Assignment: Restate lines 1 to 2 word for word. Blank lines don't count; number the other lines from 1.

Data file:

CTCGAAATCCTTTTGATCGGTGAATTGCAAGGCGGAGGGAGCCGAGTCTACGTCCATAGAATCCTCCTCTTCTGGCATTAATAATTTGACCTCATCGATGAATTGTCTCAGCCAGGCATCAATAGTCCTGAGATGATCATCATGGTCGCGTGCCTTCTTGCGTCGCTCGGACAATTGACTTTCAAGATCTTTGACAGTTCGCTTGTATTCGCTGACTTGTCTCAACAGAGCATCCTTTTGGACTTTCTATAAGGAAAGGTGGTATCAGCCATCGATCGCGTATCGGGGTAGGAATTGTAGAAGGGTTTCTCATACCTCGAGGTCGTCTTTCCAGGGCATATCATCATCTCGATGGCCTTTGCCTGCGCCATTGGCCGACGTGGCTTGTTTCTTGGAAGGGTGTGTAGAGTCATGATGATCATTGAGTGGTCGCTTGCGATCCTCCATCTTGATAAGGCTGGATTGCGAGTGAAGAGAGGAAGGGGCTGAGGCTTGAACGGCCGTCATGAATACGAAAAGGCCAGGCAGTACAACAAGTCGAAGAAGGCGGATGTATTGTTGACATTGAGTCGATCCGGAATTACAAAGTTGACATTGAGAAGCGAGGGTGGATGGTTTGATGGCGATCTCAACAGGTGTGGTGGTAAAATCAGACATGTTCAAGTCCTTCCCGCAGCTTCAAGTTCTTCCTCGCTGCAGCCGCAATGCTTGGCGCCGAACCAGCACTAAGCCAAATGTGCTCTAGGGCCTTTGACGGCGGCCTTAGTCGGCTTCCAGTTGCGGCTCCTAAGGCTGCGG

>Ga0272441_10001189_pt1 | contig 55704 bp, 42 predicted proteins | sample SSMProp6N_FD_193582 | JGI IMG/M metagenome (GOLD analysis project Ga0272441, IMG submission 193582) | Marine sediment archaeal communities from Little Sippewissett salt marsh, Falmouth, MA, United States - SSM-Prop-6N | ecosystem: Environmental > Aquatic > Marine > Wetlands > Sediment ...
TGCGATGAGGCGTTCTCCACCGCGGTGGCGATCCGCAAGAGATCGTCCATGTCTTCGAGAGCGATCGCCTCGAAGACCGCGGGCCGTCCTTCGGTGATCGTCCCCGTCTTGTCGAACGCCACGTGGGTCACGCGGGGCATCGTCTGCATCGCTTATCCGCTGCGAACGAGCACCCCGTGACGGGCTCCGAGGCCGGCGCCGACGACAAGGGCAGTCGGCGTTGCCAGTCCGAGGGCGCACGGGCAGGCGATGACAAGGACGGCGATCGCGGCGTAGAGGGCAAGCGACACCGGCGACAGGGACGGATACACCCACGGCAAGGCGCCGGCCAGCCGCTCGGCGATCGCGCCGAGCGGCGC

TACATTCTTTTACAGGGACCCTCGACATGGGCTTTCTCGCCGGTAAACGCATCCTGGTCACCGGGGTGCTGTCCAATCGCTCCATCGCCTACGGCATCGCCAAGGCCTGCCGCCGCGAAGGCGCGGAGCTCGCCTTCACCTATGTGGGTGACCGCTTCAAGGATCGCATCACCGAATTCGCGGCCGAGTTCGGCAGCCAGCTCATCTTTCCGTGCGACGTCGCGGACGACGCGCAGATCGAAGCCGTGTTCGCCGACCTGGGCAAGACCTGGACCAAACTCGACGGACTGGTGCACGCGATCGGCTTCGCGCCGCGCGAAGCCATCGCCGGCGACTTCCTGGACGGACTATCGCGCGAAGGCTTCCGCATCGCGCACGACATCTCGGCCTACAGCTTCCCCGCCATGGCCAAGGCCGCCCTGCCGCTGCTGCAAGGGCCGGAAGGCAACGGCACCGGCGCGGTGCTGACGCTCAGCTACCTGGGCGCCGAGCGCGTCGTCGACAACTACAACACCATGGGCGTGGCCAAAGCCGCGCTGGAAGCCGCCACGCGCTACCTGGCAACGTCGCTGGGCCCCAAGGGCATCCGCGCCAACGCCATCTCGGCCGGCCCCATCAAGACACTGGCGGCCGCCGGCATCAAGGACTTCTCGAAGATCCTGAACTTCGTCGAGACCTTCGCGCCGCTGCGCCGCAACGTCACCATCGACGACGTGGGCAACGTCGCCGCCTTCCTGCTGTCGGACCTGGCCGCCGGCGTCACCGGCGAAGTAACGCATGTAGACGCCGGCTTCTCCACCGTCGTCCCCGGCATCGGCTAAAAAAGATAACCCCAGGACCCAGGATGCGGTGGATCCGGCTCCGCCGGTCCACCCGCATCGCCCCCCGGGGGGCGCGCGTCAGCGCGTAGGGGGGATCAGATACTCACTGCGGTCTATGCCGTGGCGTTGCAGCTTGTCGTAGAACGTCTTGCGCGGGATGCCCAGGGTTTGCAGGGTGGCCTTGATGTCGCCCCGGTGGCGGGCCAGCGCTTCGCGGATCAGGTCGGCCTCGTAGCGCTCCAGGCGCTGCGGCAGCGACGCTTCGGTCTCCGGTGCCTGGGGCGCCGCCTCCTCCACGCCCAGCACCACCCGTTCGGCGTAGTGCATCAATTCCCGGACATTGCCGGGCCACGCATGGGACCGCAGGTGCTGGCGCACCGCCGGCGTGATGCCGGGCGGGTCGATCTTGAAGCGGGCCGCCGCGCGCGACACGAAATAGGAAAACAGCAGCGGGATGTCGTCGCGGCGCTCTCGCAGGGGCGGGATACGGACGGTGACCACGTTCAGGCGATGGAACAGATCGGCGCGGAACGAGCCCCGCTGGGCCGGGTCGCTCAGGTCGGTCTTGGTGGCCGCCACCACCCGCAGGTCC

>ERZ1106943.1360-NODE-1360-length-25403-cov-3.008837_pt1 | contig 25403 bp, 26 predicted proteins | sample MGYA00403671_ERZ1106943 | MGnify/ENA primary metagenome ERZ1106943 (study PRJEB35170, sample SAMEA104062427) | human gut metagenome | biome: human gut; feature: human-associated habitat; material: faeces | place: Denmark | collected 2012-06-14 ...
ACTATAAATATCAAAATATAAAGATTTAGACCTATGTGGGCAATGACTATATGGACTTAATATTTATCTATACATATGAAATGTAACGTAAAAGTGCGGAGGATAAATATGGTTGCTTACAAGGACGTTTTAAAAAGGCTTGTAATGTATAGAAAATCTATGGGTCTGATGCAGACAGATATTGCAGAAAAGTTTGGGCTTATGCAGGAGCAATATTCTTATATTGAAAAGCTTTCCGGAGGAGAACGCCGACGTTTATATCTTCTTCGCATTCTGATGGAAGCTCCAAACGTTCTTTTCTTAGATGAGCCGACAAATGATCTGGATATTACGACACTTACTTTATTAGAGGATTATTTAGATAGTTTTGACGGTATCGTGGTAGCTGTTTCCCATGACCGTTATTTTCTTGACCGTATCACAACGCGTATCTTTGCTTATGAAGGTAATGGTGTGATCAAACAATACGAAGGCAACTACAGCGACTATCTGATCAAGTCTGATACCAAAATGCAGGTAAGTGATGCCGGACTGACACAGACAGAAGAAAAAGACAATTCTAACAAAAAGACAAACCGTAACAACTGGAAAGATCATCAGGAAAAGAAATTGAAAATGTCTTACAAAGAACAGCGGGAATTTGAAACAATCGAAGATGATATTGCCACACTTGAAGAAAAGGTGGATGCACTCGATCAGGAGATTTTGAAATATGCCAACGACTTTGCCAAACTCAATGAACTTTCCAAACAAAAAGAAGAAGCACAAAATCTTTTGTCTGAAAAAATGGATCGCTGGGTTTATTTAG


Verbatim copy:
CTCGAAATCCTTTTGATCGGTGAATTGCAAGGCGGAGGGAGCCGAGTCTACGTCCATAGAATCCTCCTCTTCTGGCATTAATAATTTGACCTCATCGATGAATTGTCTCAGCCAGGCATCAATAGTCCTGAGATGATCATCATGGTCGCGTGCCTTCTTGCGTCGCTCGGACAATTGACTTTCAAGATCTTTGACAGTTCGCTTGTATTCGCTGACTTGTCTCAACAGAGCATCCTTTTGGACTTTCTATAAGGAAAGGTGGTATCAGCCATCGATCGCGTATCGGGGTAGGAATTGTAGAAGGGTTTCTCATACCTCGAGGTCGTCTTTCCAGGGCATATCATCATCTCGATGGCCTTTGCCTGCGCCATTGGCCGACGTGGCTTGTTTCTTGGAAGGGTGTGTAGAGTCATGATGATCATTGAGTGGTCGCTTGCGATCCTCCATCTTGATAAGGCTGGATTGCGAGTGAAGAGAGGAAGGGGCTGAGGCTTGAACGGCCGTCATGAATACGAAAAGGCCAGGCAGTACAACAAGTCGAAGAAGGCGGATGTATTGTTGACATTGAGTCGATCCGGAATTACAAAGTTGACATTGAGAAGCGAGGGTGGATGGTTTGATGGCGATCTCAACAGGTGTGGTGGTAAAATCAGACATGTTCAAGTCCTTCCCGCAGCTTCAAGTTCTTCCTCGCTGCAGCCGCAATGCTTGGCGCCGAACCAGCACTAAGCCAAATGTGCTCTAGGGCCTTTGACGGCGGCCTTAGTCGGCTTCCAGTTGCGGCTCCTAAGGCTGCGG

>Ga0272441_10001189_pt1 | contig 55704 bp, 42 predicted proteins | sample SSMProp6N_FD_193582 | JGI IMG/M metagenome (GOLD analysis project Ga0272441, IMG submission 193582) | Marine sediment archaeal communities from Little Sippewissett salt marsh, Falmouth, MA, United States - SSM-Prop-6N | ecosystem: Environmental > Aquatic > Marine > Wetlands > Sediment ...